Scientists estimate that 8% of current animal species are at risk of extinction due to climate change alone. Near the equator, a region with Earth’s highest biodiversity, many species are not able to adapt to rising temperatures. It is also estimated that by 2070 nearly 20% of tropical plant species will be unable to germinate because of temperatures beyond their upper limit.

The ecosystems and the biodiversity are natural carbon sinks, that provide nature-based solutions to climate change and that is why it is important to protect manage, and restore the ecosystems. Forests, for example, offer roughly two-thirds of the total mitigation potential of all nature-based solutions.

About one-third of the greenhouse gas emissions reductions needed in the next decade could be achieved by improving nature’s ability to absorb emissions.

Ritah Atukwase holding an invasive weed on the waters of lake Victoria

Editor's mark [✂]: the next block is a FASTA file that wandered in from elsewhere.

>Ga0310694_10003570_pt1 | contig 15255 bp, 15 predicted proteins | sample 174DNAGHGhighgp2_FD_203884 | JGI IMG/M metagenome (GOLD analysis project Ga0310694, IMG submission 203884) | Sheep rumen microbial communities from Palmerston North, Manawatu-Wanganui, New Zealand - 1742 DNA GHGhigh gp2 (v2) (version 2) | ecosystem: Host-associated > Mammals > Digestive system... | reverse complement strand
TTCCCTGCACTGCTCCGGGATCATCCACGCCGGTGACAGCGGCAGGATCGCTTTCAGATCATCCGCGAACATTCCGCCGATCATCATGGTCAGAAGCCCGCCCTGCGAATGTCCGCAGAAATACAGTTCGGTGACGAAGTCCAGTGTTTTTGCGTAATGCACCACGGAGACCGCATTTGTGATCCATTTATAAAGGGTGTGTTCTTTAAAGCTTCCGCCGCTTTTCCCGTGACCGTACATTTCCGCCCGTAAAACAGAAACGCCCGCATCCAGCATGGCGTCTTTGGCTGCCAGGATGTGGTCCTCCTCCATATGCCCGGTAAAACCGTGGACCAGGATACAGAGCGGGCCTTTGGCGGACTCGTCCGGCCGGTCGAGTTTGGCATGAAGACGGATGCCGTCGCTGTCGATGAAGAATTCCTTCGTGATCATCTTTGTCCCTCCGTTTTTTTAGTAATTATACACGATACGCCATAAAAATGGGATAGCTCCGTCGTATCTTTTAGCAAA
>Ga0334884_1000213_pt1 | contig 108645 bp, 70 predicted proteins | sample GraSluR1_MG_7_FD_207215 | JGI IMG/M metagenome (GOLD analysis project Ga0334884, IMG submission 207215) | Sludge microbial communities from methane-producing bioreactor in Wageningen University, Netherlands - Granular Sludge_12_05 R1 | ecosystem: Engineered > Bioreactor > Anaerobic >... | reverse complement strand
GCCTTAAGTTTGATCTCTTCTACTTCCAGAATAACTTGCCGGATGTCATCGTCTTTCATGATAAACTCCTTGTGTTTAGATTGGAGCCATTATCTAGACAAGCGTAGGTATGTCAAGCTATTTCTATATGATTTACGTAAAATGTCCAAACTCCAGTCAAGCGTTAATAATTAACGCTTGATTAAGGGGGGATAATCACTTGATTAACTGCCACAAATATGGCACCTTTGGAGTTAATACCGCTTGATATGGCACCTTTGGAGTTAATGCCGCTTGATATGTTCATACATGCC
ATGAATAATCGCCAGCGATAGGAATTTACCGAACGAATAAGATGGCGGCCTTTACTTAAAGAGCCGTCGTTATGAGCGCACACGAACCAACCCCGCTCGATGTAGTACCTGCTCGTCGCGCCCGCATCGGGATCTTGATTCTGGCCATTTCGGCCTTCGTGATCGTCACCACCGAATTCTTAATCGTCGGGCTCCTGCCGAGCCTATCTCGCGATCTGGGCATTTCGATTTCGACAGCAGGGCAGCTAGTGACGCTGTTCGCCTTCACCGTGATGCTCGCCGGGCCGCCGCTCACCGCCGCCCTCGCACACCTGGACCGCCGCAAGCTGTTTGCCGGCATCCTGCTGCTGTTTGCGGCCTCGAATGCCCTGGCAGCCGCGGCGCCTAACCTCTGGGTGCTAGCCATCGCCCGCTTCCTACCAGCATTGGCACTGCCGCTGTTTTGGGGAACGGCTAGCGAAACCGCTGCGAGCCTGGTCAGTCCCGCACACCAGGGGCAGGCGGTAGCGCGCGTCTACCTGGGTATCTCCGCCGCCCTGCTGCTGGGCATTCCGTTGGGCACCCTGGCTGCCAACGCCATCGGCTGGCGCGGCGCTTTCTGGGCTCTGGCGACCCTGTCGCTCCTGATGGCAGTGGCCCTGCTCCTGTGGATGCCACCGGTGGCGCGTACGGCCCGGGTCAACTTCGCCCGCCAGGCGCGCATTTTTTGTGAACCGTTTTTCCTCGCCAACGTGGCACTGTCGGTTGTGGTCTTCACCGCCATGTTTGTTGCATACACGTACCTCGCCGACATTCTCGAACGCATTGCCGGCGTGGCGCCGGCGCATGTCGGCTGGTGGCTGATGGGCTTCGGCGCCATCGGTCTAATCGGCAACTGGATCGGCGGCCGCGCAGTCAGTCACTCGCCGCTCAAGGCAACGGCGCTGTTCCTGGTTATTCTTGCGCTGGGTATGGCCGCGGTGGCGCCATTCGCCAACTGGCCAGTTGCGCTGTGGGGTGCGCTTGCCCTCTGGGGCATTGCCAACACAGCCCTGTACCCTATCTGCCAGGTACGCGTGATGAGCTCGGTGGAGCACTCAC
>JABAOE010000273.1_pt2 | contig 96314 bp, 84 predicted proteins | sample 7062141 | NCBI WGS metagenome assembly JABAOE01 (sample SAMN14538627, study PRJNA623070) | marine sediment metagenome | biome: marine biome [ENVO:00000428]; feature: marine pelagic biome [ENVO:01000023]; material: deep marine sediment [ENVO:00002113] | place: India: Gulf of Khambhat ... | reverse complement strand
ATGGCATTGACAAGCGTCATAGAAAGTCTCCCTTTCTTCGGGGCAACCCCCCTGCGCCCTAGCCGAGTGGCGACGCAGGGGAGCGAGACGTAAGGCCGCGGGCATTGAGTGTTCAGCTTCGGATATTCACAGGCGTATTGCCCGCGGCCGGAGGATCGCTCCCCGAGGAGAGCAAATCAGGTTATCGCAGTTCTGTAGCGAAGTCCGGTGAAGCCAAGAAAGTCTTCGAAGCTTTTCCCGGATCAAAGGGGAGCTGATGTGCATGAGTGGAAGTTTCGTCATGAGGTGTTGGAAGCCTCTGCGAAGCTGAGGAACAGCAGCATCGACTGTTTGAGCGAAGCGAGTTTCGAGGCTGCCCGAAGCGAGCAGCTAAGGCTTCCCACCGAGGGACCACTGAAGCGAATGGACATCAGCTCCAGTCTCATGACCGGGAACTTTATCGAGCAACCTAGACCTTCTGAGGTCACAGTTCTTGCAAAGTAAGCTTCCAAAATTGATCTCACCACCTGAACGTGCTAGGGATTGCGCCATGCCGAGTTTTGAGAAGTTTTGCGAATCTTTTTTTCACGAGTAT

Leo Mercer, an Environmental policy analyst who works on a variety of UK net-zero policy areas, notes that, once the nature-based solutions are well designed, they can play a powerful role in reducing temperatures over the remainder of the century.

A synthesis of available evidence indicates that, under a moderately ambitious scenario, nature-based solutions could avoid or remove up to 10 gigatonnes (Gt) of CO2 equivalent per year up to 2050, with 85% of these saved emissions a result of changed land management practices, such as incorporating agroforestry into conventional agricultural practices.